Don’t get too excited, this power only works in Court of Protection cases. But it is still pretty cool. [Unless you work for an NHS Trust, in which case this power is soul-crushingly awful.]
Re RS 2015
In this case, there was an application for authorisation of a deprivation of liberty. The Court directed (on 28th May) that the NHS Trust should prepare a report on capacity. Days went by, with no report, then weeks, then two months.
And then this:-
- On 31st July by direct email, the court received a letter on behalf of Lincolnshire Partnership NHS Foundation Trust which, notwithstanding the order of 28th May and the assurance given via LCC to the court on 29th July advised that it was impossible to comply with the order and further that it was inappropriate for the evidence sought to be obtained by way of an order pursuant to Section 49 of the Mental Capacity Act 2005.
- In light of this letter, which I treated, albeit exceedingly late, as an application as provided for in the order of 28th May to set aside or vary the original order.
The Trust set out their arguments as to why it was not right that they should prepare a report – in part because taking a doctor away from patients to write a report on someone they barely knew was not terribly in keeping with their job of looking after patients, especially where there was no fee for the report to offset the costs of doing it.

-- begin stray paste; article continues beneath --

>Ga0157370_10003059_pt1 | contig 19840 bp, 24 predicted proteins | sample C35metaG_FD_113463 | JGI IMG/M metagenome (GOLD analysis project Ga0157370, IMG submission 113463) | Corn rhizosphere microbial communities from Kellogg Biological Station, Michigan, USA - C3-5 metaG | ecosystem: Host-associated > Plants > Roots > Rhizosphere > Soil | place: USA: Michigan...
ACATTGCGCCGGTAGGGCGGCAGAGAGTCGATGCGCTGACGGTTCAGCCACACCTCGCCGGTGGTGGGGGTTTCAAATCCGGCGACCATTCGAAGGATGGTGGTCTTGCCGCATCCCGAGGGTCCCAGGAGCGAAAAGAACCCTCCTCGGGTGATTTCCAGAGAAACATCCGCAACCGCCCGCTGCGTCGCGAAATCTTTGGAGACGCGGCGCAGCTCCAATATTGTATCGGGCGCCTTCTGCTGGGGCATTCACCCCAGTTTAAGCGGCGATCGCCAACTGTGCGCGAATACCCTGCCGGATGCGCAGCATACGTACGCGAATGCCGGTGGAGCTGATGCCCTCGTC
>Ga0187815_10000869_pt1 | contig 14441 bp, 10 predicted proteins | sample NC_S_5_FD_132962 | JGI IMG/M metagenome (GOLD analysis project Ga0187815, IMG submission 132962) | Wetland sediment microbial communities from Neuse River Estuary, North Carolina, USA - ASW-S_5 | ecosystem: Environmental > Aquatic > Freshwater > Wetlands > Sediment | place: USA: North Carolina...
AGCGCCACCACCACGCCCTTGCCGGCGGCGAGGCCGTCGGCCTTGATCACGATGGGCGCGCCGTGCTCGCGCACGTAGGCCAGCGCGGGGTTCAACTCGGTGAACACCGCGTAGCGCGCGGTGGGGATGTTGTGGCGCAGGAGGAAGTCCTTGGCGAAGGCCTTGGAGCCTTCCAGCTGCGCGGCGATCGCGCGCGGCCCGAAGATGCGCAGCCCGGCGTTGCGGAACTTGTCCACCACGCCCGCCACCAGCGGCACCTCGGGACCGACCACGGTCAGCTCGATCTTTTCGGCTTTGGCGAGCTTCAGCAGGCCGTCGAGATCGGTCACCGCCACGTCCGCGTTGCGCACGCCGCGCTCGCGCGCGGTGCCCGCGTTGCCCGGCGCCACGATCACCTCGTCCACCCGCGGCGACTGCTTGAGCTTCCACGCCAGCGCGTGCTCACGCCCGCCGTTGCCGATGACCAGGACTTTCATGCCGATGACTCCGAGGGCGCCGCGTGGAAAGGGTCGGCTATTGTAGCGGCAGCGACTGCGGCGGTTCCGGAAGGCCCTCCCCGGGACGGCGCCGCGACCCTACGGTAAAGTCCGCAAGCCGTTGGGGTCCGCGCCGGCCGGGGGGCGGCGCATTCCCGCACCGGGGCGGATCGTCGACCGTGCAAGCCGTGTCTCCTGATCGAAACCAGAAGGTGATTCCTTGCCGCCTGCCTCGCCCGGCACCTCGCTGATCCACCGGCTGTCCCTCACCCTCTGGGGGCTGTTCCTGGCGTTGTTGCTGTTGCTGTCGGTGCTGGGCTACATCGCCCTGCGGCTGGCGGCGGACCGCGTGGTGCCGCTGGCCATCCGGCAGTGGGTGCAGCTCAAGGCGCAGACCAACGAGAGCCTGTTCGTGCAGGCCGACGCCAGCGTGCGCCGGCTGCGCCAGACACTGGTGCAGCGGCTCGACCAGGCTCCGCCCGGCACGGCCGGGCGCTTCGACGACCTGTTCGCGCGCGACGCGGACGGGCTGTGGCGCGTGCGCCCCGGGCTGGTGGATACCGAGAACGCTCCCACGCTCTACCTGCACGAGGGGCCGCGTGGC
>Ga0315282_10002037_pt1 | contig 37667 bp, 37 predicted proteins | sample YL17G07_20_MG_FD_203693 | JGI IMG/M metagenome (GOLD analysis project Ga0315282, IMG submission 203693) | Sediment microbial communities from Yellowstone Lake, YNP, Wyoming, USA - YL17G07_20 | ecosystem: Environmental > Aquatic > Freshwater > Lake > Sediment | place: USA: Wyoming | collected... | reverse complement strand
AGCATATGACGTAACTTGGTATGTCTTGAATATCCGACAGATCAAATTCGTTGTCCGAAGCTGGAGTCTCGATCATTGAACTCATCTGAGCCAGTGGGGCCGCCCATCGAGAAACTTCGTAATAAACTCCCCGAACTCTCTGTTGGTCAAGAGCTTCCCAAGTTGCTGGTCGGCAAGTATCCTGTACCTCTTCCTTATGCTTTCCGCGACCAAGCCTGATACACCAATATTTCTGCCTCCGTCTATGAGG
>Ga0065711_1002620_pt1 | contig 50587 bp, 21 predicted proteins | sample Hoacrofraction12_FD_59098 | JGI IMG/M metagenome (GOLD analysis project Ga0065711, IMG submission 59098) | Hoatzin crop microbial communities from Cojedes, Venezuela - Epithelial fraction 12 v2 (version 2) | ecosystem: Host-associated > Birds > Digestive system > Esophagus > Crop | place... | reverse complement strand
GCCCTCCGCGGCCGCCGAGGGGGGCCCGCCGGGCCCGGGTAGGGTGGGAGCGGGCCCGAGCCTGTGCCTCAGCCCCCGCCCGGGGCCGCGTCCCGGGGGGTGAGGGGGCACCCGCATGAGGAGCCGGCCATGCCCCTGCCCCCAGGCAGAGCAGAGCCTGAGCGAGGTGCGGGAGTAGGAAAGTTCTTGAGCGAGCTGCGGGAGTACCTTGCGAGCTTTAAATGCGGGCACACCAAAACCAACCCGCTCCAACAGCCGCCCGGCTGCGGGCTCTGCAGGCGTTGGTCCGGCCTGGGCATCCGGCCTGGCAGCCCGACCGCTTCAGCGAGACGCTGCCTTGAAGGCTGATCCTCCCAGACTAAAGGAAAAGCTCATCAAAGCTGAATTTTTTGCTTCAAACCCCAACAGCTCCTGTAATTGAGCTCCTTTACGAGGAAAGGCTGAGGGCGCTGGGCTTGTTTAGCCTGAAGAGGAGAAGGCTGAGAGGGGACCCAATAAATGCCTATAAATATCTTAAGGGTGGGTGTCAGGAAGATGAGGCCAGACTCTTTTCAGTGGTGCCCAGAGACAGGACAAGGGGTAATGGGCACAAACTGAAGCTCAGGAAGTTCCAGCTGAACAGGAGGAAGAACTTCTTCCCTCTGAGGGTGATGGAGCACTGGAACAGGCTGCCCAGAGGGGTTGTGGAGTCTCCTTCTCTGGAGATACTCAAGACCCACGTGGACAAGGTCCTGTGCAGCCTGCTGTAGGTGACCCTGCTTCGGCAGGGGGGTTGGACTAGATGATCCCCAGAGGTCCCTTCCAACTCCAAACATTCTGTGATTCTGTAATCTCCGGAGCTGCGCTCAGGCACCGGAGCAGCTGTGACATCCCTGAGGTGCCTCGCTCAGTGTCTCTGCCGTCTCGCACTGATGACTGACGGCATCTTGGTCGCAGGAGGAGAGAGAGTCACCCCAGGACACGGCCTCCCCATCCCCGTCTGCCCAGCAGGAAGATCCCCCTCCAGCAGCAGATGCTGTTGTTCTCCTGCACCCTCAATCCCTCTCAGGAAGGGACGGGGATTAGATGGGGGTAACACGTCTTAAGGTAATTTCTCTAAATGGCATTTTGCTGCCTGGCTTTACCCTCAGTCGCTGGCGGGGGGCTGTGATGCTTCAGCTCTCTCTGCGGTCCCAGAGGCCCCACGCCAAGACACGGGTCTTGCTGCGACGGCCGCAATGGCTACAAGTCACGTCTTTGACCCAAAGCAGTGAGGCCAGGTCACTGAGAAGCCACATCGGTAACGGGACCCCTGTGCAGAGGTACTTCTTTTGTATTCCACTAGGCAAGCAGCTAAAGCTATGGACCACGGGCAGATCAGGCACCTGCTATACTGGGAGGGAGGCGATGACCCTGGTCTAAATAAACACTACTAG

(1) The Trust has no clinical involvement or knowledge of P (other than the information contained in the applicant’s enclosed letter). P is not a patient under the Mental Health Services of the Trust.(2) There appears to be a clear dispute on capacity the outcome of which may have a significant impact on P’s future care and welfare. Such a dispute should properly be resolved by way of a jointly instructed independent court expert. It is not appropriate to seek quasi expert evidence through Section 49.
(3) A Section 49 Report is not a joint instruction and therefore can potentially leave open a dispute in the event that the evidence is not accepted by all parties. We understand that the first Respondent was not in agreement that Section 49 is appropriate.
(4) The Trust’s consultants are not court experts: they do not have the expertise in preparation of Medico Legal reports and should not be expected to do so, particularly where it is not in connection with a patient under their care.